We all have a breaking point; whether we are burnt out from work, family is getting to us, friendships get rough, or the world just begins to feel like it's closing in on us.
It's important, in this day and age, to step back and breathe. A reminder that we are all, believe it or not, human.
Sometimes it's hard to take a break from life, or to squeeze in those five minutes that you need just to center yourself. Here are some tips on how to take the break that you need to keep yourself sane.
Go people watching.
On a lunch break from work, instead of sitting at your desk where people could continue to ask you work related questions, take a walk. Go to a park or a cafe where you can be away from your coworkers, grab a drink or a sandwich, and gaze at the people around you. Put your phone down; stop scrolling on Instagram and Facebook, don't check your email, and take a deep breath.
Create stories for the people you see. Who are they? Where are they going? What is their life like? You don't know these people, and they don't know you. They want nothing from you. Breathe in the fact that you can be alone for however long your lunch break is with no one asking you to do anything.
Write down everything you do.
It sounds like a chore, but try it. A friend of mine told me that she was doing this to help her clear her mind and I thought the idea was fantastic.
Even on your day off, write down what you do in a day and at the end of the day, go over the list. Figure out what in that list bring you joy and what you do that is unnecessary and makes you unhappy.
By eliminating these things, or at least putting a name down to those things, you'll be able to find replacements. Maybe you don't even realize that something that you do on a daily basis makes you feel kinda miserable.
Have a night in.
I know, I know. The FOMO (fear of missing out) is real. Sometimes you feel like what you need is a night out to let loose and a bunch of your friends are going out. What if they sing a song at karaoke without you? Or all do shots together?
Guess what? There are more opportunities to do that. There will always be more karaoke nights and more shots to be had.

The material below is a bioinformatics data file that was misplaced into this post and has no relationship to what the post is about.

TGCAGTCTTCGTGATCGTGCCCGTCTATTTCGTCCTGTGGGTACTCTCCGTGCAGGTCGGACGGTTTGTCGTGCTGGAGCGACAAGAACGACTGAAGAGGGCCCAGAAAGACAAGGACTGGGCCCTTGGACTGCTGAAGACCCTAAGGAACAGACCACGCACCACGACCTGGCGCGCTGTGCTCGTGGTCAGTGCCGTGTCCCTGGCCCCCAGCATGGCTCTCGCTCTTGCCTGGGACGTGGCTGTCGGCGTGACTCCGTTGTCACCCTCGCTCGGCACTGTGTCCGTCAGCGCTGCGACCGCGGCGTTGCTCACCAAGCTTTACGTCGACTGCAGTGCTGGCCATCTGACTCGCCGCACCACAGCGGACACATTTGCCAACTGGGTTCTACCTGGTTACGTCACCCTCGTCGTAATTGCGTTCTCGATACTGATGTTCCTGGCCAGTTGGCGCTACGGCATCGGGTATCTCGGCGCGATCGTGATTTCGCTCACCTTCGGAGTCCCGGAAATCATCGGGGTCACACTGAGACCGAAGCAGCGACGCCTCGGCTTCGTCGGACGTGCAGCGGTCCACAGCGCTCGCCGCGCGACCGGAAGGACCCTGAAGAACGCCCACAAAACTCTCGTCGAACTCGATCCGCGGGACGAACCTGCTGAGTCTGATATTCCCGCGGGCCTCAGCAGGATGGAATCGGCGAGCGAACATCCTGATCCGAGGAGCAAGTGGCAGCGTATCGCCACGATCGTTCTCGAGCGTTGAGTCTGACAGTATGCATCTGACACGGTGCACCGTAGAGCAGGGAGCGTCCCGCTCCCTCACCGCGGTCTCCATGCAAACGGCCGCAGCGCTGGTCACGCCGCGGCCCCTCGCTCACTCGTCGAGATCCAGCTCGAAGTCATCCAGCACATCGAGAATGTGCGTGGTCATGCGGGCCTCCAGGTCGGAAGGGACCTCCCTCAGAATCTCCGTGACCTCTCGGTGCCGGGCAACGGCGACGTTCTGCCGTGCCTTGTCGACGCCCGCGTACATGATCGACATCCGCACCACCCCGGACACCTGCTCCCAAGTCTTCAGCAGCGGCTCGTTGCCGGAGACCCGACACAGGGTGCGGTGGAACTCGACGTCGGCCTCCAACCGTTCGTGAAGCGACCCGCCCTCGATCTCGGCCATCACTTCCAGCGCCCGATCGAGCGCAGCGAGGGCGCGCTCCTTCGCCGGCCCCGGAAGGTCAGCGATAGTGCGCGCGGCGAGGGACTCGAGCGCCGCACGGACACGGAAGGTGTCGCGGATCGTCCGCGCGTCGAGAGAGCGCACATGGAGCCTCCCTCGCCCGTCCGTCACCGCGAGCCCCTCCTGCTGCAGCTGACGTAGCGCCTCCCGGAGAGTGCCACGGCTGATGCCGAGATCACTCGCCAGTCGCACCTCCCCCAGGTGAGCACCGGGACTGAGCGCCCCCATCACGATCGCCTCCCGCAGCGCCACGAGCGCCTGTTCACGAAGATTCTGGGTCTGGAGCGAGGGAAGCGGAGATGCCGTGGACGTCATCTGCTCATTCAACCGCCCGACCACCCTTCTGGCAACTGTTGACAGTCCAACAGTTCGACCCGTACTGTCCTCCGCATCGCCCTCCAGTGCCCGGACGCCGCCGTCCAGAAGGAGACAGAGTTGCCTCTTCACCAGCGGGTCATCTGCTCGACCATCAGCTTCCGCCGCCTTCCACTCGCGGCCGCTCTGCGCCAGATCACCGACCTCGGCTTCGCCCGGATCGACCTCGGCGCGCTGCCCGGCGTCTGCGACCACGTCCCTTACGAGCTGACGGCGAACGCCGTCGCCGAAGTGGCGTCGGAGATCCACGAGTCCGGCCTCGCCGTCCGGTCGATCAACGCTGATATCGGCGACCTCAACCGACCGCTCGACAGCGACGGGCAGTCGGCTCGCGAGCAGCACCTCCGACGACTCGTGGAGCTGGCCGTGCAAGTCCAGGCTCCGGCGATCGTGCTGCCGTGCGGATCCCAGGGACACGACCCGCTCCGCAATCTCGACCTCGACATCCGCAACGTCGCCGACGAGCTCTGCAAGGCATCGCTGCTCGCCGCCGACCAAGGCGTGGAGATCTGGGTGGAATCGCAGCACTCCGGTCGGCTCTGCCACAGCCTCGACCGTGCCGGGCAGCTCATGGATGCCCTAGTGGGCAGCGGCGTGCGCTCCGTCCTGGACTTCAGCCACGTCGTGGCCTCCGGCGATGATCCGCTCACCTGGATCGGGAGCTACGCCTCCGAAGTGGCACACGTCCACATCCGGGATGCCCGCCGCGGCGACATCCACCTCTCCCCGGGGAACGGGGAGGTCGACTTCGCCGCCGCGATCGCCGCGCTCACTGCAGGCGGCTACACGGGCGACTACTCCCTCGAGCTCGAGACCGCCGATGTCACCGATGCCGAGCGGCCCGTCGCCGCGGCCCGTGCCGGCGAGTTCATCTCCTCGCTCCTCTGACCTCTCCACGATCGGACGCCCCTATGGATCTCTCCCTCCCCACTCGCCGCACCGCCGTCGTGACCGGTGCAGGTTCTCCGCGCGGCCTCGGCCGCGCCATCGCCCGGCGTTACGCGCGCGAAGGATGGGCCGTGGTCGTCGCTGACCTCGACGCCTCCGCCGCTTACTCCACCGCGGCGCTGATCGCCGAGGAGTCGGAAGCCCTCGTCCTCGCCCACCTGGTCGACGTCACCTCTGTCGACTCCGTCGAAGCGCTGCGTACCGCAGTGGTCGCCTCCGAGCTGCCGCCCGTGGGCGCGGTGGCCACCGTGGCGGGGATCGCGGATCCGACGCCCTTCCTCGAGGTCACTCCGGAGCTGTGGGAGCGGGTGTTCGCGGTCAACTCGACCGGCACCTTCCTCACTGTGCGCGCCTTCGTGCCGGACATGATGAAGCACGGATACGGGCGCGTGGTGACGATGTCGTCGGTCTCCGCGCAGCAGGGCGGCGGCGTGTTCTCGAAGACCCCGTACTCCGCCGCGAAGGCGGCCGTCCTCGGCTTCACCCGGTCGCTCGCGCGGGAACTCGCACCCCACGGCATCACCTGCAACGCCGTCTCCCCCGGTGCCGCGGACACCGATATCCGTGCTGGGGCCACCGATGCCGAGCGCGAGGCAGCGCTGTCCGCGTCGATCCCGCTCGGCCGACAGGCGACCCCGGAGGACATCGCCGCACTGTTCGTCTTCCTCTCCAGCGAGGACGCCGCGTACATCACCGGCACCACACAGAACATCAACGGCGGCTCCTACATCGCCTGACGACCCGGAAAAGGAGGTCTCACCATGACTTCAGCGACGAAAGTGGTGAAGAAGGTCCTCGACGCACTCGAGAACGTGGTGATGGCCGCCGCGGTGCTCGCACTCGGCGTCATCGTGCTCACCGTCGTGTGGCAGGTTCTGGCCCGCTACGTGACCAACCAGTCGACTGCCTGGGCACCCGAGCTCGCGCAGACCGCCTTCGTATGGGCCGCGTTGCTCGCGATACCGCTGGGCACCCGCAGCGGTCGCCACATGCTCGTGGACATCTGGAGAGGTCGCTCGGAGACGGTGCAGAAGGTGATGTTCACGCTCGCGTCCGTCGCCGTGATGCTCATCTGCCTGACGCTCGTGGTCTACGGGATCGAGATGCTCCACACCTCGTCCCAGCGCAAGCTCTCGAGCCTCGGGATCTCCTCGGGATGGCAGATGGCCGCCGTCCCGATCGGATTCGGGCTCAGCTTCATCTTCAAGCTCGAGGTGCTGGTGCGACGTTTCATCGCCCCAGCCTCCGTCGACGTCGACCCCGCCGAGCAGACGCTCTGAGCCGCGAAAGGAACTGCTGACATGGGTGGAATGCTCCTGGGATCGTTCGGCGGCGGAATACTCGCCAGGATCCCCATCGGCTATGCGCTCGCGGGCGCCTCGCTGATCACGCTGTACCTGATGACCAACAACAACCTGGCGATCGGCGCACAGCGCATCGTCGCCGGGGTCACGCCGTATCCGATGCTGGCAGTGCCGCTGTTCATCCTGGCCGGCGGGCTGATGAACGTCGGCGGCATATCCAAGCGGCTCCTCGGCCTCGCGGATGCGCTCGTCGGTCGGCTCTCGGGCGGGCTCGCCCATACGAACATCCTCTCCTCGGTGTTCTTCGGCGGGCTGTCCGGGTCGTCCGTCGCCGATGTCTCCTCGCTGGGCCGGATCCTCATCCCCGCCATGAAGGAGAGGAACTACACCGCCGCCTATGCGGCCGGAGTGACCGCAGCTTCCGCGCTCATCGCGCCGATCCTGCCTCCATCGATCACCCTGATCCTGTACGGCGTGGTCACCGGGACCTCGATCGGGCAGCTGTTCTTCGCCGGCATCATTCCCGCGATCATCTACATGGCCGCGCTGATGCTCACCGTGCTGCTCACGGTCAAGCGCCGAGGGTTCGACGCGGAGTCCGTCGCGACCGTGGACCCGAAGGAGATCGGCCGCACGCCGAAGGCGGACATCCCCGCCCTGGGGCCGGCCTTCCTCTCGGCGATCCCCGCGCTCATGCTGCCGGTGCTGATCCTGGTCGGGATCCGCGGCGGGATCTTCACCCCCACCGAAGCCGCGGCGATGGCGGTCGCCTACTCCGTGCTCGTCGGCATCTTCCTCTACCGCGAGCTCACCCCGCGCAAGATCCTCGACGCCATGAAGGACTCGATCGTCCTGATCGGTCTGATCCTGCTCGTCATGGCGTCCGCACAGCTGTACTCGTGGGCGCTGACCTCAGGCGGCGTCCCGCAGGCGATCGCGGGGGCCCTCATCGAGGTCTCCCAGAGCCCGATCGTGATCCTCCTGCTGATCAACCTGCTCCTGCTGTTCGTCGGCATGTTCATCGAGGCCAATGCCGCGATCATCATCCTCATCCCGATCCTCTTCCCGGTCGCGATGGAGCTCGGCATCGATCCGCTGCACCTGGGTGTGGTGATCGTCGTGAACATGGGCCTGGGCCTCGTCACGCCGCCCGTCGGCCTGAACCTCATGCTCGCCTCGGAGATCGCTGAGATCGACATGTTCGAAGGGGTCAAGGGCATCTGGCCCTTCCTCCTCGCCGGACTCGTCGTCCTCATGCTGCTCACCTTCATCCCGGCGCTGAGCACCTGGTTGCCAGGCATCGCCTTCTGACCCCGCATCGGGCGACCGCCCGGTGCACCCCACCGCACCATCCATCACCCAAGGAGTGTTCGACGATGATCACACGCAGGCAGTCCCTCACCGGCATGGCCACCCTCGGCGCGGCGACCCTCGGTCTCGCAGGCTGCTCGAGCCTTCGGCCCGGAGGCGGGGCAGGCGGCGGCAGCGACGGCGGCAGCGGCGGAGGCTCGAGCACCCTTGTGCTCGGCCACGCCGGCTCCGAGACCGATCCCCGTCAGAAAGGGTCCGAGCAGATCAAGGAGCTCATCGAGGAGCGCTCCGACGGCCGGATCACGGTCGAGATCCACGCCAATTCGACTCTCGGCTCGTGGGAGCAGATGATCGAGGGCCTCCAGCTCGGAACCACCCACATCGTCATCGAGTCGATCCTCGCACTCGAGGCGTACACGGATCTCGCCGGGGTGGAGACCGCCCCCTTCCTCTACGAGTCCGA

If you need a night in, it's okay to say "I'll catch you guys next time!"
Go home, curl up with a good book or binge a new show. At first you might feel like you're missing out on a good time, especially if you continuously check your Instagram and see your friends' stories. But if you disconnect yourself and do things that make you feel good, it'll enable your body and your mind to just chill for a moment.
Get a coloring book.
That's right, folks. They aren't just for kids.
Get a coloring book, leave it at your desk at work or by your TV at home. Anywhere that you can just break it out and start doodling or coloring. And don't worry about getting it perfect; you're not going to be selling this work of art. It can be whatever you want it to be. Sometimes you just need to do to keep your mind off of everything that's been occupying your space.
Tune out the world.
Put some headphones in and listen to your favorite music or audiobook. Headphones are (usually) the clearest way to tell people "I'm not in the mood to talk to listen to you right now, so please go away."
We listen to music all the time; on our way to work, at the cafe that only plays the same three jazz songs, in our Ubers, etc. but when was the last time you actually listened to the songs you were listening to? Take a moment and just listen to whatever music makes you happy or feel good. Listen to the words or to the piano in the background. Let however you are feeling be translated into the music.
Whatever makes you feel calm...
...do it. Take the minute that you need. The worst thing to do for your body and your mind is to let it all build up until you explode.
Don't feel bad telling your friends or family that you just need a bit of You time. Take your lunch break to get away from the work and stress that is surrounding you in that environment. Spend some time listening to your body.
Those of you who have read my other articles know that I am not a therapist or any other kind of doctor. I haven't spent hours researching the mind and the body and studying what the best way to relax is. But these are some ways that I have learned to listen to my body's needs. And maybe they'll help you to take a break.
About the author
I am a 27 year old writer from NYC who has grown up in the theatre world. I have always loved writing and helping people out. Sometimes it's just enough to know you're not alone. I hope you enjoy what I have to say.